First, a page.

Jared Carter’s poetry is pure, home-spun Americana, full of small-town people and places in the tradition of Edgar Lee Masters and Sherwood Anderson. For instance the poem “The Undertaker,” is about, well, an undertaker – one who hires men from the local tavern to help him dig up the bodies in the cemetery in order to be relocated to higher ground before a reservoir is built. “The Measuring” is another macabre but beautiful piece, with a very deft and subtle rhyme scheme, about the measuring of a corpse before it is placed in the ground. But most of Carter’s best work is at the beginning of the book, from his first two collections, Work, For The Night Is Coming and After The Rain.

“The purpose of poetry is to tell us about life.”

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Les Barricades Mysterieuses is a collection of villanelles, a tough form that Carter executes well, but to include a whole section of them feels a bit tedious. Additionally the selections from his latest collection, A Dance in the Street, are flat and prosaic, even boring. The new, previously unpublished poems at the end of the collection are all written in the same form: twelve lines divided into three quatrains with the same rhyme-scheme, with no variations.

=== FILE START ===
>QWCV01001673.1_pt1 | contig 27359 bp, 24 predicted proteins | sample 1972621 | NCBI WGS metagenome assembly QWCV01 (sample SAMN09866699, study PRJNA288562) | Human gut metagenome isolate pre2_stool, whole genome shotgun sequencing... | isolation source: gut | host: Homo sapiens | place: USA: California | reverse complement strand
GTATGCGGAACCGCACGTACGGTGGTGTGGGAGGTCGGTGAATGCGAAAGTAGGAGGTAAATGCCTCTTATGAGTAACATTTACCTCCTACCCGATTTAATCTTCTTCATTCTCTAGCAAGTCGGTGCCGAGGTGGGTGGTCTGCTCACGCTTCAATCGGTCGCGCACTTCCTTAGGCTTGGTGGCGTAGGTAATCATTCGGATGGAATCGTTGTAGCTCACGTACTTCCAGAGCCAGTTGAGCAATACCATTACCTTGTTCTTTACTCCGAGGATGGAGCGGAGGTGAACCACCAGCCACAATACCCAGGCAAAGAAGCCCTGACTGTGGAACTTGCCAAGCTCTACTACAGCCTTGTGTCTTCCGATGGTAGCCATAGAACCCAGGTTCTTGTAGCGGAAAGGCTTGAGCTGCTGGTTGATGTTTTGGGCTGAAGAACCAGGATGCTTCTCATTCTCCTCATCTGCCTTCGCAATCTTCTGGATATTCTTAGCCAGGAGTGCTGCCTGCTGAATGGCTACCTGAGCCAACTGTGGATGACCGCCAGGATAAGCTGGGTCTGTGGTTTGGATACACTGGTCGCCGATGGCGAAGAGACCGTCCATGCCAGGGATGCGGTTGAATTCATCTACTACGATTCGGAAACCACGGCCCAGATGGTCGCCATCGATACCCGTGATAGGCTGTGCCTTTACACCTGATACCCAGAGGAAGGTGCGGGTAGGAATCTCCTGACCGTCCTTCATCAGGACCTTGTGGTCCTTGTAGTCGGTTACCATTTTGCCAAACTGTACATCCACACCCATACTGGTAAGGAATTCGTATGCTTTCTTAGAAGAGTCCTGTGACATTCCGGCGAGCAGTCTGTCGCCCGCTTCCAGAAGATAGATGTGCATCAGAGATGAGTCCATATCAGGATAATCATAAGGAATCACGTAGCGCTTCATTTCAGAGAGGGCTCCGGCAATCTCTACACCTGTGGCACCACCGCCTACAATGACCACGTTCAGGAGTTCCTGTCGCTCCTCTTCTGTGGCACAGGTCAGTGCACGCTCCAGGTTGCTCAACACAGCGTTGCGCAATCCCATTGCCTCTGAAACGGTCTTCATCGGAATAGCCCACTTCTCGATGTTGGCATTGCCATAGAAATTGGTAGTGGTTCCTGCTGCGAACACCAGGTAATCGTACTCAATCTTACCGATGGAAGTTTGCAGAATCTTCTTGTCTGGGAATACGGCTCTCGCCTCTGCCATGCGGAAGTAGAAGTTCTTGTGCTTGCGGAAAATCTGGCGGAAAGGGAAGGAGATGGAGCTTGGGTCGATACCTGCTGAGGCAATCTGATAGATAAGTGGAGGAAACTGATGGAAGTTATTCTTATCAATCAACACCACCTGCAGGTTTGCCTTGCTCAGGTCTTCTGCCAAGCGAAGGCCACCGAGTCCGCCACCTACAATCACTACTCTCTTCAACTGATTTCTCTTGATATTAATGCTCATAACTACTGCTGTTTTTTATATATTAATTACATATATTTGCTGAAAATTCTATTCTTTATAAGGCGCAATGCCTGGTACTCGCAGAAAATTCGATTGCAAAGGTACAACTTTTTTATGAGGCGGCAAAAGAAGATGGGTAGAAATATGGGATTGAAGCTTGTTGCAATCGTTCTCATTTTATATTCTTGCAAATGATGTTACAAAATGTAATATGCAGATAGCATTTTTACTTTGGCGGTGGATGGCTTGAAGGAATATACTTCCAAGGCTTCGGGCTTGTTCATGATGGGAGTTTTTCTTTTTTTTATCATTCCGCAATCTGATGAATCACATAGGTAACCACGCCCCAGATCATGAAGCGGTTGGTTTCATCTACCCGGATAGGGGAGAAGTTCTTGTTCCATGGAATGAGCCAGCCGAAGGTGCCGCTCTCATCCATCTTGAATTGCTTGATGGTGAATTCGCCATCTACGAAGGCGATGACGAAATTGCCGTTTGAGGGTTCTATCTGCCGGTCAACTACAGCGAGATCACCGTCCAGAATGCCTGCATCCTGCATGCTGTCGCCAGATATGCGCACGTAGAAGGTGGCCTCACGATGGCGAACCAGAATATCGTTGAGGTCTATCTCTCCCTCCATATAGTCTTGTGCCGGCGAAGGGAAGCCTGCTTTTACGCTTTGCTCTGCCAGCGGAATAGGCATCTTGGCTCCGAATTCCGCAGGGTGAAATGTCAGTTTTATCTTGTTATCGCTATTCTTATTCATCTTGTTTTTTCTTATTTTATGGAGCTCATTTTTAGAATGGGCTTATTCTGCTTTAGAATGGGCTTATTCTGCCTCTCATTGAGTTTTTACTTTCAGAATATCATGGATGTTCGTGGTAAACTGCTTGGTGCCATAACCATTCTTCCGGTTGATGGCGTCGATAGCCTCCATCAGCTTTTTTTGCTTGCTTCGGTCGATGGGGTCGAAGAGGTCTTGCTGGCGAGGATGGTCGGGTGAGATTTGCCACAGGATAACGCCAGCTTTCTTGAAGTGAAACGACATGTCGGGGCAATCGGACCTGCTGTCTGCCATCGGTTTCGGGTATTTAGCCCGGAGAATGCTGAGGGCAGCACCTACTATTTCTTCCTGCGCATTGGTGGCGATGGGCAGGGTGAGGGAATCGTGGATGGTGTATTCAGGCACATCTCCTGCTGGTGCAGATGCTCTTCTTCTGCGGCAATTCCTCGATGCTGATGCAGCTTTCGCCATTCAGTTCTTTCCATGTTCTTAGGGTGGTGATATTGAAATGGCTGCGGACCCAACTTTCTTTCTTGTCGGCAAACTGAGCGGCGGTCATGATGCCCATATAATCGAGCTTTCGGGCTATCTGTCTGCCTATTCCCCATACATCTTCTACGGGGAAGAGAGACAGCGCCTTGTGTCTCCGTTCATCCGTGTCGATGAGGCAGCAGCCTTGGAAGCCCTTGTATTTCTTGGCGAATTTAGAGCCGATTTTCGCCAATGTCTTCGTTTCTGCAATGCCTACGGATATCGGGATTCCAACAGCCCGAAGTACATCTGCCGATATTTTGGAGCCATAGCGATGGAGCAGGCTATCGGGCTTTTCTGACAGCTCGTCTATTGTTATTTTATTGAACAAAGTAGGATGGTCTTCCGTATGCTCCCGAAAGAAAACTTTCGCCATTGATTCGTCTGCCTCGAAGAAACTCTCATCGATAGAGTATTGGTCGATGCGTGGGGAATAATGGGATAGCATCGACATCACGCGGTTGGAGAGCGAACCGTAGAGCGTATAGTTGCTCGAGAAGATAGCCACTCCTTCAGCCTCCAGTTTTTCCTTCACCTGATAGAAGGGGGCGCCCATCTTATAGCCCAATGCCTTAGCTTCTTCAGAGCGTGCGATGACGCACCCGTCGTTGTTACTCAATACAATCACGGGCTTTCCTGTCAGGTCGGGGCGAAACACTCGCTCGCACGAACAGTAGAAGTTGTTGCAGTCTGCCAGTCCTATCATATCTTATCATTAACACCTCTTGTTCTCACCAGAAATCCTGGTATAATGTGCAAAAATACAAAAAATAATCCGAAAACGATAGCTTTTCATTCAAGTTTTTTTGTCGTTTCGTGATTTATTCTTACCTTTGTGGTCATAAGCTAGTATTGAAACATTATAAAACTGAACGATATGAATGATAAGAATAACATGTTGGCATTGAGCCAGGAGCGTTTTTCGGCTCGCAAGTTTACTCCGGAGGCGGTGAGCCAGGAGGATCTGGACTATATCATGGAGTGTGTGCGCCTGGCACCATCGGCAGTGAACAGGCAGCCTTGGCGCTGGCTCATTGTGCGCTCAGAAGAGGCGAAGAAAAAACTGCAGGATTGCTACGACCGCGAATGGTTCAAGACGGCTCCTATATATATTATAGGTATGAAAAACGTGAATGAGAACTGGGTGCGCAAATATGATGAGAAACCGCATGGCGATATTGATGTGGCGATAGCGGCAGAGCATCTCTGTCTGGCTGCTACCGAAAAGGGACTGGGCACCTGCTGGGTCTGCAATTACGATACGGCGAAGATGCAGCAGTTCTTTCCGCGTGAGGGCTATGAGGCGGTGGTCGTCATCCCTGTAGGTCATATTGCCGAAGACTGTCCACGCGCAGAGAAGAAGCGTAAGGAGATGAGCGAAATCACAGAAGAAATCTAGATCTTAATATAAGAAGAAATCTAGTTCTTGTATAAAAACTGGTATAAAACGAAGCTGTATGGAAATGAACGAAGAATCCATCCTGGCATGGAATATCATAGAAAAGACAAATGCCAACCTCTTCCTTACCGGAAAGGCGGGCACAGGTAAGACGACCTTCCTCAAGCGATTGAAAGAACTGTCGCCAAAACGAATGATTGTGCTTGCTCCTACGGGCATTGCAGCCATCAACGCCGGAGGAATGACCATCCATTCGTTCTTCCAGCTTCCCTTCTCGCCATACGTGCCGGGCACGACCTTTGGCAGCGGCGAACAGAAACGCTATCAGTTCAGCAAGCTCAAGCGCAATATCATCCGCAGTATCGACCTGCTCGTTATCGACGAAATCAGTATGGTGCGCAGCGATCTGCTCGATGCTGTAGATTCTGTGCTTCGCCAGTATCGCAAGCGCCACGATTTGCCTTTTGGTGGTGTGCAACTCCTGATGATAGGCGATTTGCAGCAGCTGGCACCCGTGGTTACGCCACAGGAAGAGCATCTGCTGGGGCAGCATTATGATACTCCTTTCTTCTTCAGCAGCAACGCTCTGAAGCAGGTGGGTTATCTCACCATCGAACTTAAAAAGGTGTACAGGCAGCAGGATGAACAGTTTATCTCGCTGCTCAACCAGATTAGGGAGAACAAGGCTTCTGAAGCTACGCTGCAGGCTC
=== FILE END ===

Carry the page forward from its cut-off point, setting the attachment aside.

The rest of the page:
This collection starts strong, but falters. It was commissioned by Ted Kooser as the first in his Contemporary Poetry series, which Kooser hopes to use to bring little-read and, according to him, under-appreciated poets to a wider reading audience. Carter does deserve this despite the collection’s weaknesses because, as Ted Kooser states in the introduction, “You’ll find many poems in this book that you can push under the noses of people who say they don’t like poetry, and they’ll discover that they do.”

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